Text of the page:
Tag Archives: author

Appreciating the Nature On Our Doorstep With Kelly Brenner

Image Credit: Kelly Brenner, CC BY 2.0, Image Cropped

Over the last few months, extenuating circumstances have confined us to our homes, and the areas immediately surrounding them. For those who love nature, being trapped in the city or suburbs might seem like we’ve lost our daily opportunity to explore the ecosystems around us. Yet over recent years, the push to appreciate urban ecosystems and the species that flourish in them has grown. The exploration of urban ecosystems makes up the lion’s share of my PhD. With the increasing urbanisation seen worldwide, we are at risk of getting alienated from nature, unless we actively make an effort to stay in touch – the phrase: “You can’t save what you don’t love, and you can’t love what you don’t know” comes to mind. Urban ecosystems can offer the opportunity to reconnect with nature without having to travel far and wide to find a patch of green.

With this in mind, Sam and I recently had the chance to sit down and talk to author Kelly Brenner. Kelly, whose book Nature Obscura chronicles the many fascinating lives of urban species, has been leading the charge for renewed appreciation of the nature that is available right outside our doorstep, or in the backyards of those fortunate enough to have them. We spoke with Kelly about her new book, our attitudes toward urban nature, and even how useful Pokemon Go is in an urban nature context.

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Dag Hessen: Communicating Science Through Children’s Literature

Image Credit: Akademikerne, CC BY-SA 2.0, Image Cropped

The past couple of years has seen younger generations become increasingly active with regards to environmental change. Recent protests worldwide, spearheaded by people like Greta Thunberg, have been incredibly encouraging to watch. So it’s important that scientists continue to improve our ability to communicate science to children.

On that note, I spoke to Dag Hessen, Norwegian ecologist and writer, who has published several science books, also successful children’s books. We spoke about the importance of explaining ecological concepts to children, the process of writing a book, and dealing with a different form of writing.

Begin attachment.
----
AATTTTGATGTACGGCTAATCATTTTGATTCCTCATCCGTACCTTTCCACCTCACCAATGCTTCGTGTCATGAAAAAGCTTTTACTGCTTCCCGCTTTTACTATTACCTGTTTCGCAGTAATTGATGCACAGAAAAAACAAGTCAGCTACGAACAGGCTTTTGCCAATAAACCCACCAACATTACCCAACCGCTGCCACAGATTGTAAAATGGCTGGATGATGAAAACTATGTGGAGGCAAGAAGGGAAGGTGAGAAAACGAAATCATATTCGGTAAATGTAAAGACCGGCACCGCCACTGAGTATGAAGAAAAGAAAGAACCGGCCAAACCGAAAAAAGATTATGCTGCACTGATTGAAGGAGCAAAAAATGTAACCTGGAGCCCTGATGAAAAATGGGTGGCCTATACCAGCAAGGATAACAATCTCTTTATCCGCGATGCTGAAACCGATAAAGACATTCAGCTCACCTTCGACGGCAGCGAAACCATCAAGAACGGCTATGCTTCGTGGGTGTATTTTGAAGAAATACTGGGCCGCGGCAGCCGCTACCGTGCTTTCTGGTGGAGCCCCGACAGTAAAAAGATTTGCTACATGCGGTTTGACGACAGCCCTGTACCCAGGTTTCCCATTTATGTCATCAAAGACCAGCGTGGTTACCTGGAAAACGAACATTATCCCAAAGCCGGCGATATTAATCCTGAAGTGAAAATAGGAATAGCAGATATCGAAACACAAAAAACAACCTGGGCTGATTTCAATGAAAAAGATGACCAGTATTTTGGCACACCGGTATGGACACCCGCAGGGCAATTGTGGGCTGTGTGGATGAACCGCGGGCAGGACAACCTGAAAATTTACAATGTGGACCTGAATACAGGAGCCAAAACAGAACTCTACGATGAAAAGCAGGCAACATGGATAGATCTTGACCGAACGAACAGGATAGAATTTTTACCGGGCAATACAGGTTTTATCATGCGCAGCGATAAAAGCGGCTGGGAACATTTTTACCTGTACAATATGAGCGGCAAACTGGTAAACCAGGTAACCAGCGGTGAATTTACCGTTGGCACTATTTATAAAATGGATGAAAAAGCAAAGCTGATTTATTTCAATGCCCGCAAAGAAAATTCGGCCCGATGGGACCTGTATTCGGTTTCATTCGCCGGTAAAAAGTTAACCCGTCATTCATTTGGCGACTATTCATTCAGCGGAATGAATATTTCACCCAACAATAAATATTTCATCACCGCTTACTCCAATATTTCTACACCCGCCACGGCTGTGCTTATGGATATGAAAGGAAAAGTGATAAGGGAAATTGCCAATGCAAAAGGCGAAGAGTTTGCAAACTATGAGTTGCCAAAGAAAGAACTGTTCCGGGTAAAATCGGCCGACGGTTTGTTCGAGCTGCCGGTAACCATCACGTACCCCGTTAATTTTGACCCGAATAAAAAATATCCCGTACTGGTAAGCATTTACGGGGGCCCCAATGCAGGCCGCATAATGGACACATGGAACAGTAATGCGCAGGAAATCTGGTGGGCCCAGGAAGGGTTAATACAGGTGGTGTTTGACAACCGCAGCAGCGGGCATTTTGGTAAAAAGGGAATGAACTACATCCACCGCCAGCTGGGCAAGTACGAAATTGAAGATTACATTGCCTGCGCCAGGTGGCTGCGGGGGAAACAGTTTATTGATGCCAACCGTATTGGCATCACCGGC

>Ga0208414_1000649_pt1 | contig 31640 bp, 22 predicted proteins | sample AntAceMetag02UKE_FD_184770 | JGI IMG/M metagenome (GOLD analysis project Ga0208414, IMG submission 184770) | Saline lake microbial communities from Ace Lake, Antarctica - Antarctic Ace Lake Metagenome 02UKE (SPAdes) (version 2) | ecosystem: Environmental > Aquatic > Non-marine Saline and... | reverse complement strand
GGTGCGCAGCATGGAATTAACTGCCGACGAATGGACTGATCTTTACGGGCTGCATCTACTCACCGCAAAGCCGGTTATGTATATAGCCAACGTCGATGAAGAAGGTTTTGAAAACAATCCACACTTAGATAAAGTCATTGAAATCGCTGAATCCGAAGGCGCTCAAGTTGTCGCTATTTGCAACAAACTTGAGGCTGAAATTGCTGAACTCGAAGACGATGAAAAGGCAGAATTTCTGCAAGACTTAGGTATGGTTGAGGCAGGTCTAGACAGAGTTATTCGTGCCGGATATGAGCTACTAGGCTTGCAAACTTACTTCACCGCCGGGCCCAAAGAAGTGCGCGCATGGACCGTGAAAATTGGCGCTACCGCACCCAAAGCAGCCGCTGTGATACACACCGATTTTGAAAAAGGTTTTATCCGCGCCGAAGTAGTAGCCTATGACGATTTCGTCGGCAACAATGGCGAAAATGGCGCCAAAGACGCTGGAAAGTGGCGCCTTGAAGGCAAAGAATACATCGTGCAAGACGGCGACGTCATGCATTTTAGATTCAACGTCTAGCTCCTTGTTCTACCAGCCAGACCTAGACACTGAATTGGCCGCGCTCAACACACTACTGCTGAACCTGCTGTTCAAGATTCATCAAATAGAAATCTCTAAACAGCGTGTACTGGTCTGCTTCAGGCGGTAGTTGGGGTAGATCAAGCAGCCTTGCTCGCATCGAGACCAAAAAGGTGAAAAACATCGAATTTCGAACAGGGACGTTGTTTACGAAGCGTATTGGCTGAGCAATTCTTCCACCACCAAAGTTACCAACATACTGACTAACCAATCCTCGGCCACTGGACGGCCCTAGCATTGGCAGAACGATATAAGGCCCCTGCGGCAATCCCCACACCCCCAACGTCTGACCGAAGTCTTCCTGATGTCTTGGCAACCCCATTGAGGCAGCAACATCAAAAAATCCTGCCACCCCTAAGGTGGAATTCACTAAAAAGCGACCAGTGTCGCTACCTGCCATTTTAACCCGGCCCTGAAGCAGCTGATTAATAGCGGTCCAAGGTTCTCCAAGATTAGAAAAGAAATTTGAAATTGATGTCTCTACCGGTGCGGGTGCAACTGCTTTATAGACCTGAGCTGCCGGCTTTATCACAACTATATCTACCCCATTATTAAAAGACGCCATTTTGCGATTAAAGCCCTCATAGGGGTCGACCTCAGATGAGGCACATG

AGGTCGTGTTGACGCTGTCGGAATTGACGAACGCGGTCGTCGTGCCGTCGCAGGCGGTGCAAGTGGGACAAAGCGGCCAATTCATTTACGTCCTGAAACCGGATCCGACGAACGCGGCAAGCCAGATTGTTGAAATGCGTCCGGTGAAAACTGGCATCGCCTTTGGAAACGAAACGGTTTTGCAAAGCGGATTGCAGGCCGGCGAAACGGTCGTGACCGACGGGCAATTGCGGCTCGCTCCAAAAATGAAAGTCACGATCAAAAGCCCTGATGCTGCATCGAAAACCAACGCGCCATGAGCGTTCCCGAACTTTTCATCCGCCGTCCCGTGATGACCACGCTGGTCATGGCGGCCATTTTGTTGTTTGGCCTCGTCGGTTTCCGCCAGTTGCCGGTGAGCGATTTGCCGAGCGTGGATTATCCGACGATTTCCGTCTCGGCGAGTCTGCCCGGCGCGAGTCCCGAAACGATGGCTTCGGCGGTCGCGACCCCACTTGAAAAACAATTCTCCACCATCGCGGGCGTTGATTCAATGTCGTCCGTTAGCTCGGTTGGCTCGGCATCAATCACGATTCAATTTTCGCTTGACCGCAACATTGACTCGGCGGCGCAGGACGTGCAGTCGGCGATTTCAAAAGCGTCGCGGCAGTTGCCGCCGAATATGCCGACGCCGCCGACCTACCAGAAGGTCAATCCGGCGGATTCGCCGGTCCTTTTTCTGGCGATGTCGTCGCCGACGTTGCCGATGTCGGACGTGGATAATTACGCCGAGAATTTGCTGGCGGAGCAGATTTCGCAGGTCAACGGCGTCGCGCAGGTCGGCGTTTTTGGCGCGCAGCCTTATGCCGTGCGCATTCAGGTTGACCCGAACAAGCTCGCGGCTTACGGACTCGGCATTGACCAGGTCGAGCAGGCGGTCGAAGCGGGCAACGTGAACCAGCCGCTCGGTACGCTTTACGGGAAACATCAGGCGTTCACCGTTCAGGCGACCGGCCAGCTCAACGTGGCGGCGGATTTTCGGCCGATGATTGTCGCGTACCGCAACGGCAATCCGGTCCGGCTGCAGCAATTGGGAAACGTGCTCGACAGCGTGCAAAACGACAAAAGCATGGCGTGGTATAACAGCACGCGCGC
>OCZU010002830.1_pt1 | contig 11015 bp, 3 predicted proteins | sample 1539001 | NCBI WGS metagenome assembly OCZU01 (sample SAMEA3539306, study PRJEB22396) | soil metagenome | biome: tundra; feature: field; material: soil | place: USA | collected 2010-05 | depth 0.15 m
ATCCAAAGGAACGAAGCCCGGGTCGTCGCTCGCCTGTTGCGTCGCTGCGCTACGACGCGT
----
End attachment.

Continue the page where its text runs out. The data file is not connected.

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Shannon McCauley: The Role of Gender in Authorship Bias

Image Credit: Breakingpic, Pexels licence, Image Cropped

Who gets the credit in scientific articles is a pressing question (covered in a previous opinion piece), and deciding how to award authorship is especially relevant given the impact that papers in high-impact journals can have on the trajectory of a scientist early in their career.

With this in mind, I spoke with Dr. Shannon McCauley of the University of Toronto-Mississauga during her November visit to the University of Arkansas (more about Shannon can be found in our previous interview). In addition to giving a talk on some of her research, Shannon also led a workshop on authorship in science. I sat down with her afterwards to talk more about the subject.

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Madhur Anand: Finding Poetry in Global Change Ecology

Professor Madhur Anand is a global change ecologist and a poet. So how do the two combine? (Image Credit: Karen Whylie)

Image Credit: Karen Whylie, University of Guelph, CC BY 2.0

When I interview ecologists, there are two themes I always end up gravitating towards; how the earth is changing and how to improve scientific communication with the general public. So when my colleague Stephanie Januchowski-Hartley mentioned she’d recently spoken to a global change ecologist who also happened to be a poet, I jumped at the opportunity.

Professor Madhur Anand is the co-author of Climate Change Biology and the author of A New Index for Predicting Catastrophes, a collection of poems which bridge the gap between poetry and science. Along her way to picking up two Canada Research Chairs and the ICCC Female Professional of the Year award, she has worked with theoretical physicists, poets and mathematicians. I spoke to Madhur about interdisciplinarity, using poetry to connect with the general public, and the future of the planet.

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Andrew Hendry: The Changing Views and Speeds of Evolution

The word evolution generally conjures images of millenia-long timescales. Maybe the 15 million years it took for whales to evolve, or the 2.5 million years it took to get from Australopithecus to modern humans. But over the last few decades, scientists have begun to realise that some forms of evolution can take place over much shorter timescales. Leading this field has been Professor Andrew Hendry, author of Eco-Evolutionary Dynamics, a “masterful, comprehensive synthesis treating most of today’s hot topics in ecology and evolution”.

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